Everything that rises must diverge.

Earlier in the day our kids invited me to join an action figure battle. My son began with a screaming frog that would build an army with only its voice. One soldier at a time, one shrill call at a time. My daughter formed a small battalion of medics. Insurmountable as a whole, you see, because if any one character was wounded, the others would step in at once and heal. That easy. My base was equally postmodern: an Iron Can controlled remotely by Iron Man. A Lego scout cruiser that launched into dubstep drive instead of warp drive. An energy shield powered by dice. Then I watched Divergent with my wife.

It is difficult to say which setting was more contrived: the five social divisions as detailed in the film, or the three-way brawl as created from scratch by two children and their space opera-geek father. As a writer and proud dad I would like to claim that our afternoon offered more preposterous rules and counter-intuition, but that might not be true.

For those readers not familiar with the Divergent plot, try one of these reviews (for example, Claudia Puig’s takedown for USA Today: “ironically for a film about non-conformity, it adheres to the playbook rather slavishly”). The only point we will add is the entirety of the dystopia: characters no longer carry wallets, amuse themselves with cell phones or check out hardbodies online. The Erudites are so tied up with thinking–and the Abnegations so occupied handing out food, the Candors so busy being candid–that a quick round of Xbox is out of the question.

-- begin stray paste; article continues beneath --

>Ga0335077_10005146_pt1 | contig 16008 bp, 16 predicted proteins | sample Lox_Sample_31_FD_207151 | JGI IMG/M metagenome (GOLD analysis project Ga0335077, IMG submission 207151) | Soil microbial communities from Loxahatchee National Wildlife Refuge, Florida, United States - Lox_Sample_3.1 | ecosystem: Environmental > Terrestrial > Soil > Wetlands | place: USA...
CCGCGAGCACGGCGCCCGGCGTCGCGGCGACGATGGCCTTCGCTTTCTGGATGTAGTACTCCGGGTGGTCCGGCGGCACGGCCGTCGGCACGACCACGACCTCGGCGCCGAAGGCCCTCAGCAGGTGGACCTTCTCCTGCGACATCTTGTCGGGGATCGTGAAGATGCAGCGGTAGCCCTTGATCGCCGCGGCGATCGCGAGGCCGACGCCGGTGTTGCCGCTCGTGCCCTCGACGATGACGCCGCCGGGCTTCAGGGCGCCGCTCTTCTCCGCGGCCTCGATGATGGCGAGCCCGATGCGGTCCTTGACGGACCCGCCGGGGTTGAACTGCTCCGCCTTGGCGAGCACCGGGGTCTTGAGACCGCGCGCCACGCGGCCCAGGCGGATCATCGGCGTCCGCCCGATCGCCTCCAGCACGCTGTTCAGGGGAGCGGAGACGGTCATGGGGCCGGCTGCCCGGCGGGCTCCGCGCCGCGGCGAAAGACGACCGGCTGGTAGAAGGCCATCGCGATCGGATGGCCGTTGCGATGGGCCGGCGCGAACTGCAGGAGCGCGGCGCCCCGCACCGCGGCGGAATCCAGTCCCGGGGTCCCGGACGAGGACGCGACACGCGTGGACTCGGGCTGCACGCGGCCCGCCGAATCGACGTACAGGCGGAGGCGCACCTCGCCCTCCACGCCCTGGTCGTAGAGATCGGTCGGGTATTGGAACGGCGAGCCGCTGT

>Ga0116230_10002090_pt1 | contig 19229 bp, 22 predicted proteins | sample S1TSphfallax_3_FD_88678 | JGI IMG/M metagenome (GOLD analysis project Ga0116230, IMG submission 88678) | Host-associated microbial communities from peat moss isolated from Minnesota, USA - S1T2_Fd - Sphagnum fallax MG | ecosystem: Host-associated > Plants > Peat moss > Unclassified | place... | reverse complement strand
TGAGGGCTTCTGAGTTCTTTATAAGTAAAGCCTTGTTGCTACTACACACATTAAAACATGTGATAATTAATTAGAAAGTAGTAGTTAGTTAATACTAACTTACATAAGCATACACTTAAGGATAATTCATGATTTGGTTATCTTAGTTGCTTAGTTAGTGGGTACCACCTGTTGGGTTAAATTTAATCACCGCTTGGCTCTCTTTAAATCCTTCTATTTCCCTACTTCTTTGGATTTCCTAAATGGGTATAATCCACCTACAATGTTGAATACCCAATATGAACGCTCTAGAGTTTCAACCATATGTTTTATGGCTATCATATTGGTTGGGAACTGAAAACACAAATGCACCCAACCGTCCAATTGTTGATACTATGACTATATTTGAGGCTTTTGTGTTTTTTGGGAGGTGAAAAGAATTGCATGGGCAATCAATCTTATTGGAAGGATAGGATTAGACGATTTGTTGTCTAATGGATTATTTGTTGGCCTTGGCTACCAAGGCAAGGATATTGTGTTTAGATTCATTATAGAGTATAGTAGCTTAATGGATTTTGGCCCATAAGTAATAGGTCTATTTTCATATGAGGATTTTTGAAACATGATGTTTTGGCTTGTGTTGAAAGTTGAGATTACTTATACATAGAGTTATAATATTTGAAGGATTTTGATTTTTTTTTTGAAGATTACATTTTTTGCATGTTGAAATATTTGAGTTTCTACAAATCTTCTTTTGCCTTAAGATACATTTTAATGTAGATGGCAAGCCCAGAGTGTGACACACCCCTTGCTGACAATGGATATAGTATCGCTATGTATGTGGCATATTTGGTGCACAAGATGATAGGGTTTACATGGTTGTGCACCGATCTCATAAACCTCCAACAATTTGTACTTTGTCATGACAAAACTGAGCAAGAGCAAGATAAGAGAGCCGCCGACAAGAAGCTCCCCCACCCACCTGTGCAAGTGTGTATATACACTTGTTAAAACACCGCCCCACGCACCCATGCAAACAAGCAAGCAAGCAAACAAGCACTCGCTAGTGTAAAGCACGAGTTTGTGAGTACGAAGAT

Tattoos being the one exception. In the future there will be ink but no viral cat videos. And good riddance.

That the viewer spends so much time silently questioning logistics is unfortunate, because there is a great story inside the implausible totalitarianism and teen angst gone supernova (research opportunity: the number of viewers aged twenty and up who walked out when Tori said “You don’t fit into a category, they can’t control you”). If it takes a cast of beautiful Caucasians to offer up a YA metaphor for the caste system, so be it. Contrary to expectations, Shailene Woodley does not simply remove a pair of eyeglasses to reveal that—voila—Tris has been gorgeous all along. And rarely is a team of soldiers or law enforcement officials so open on the subject of fear. Indeed, in Divergent, the mark of successful warrior is one who does not shed her phobias too quickly or easily.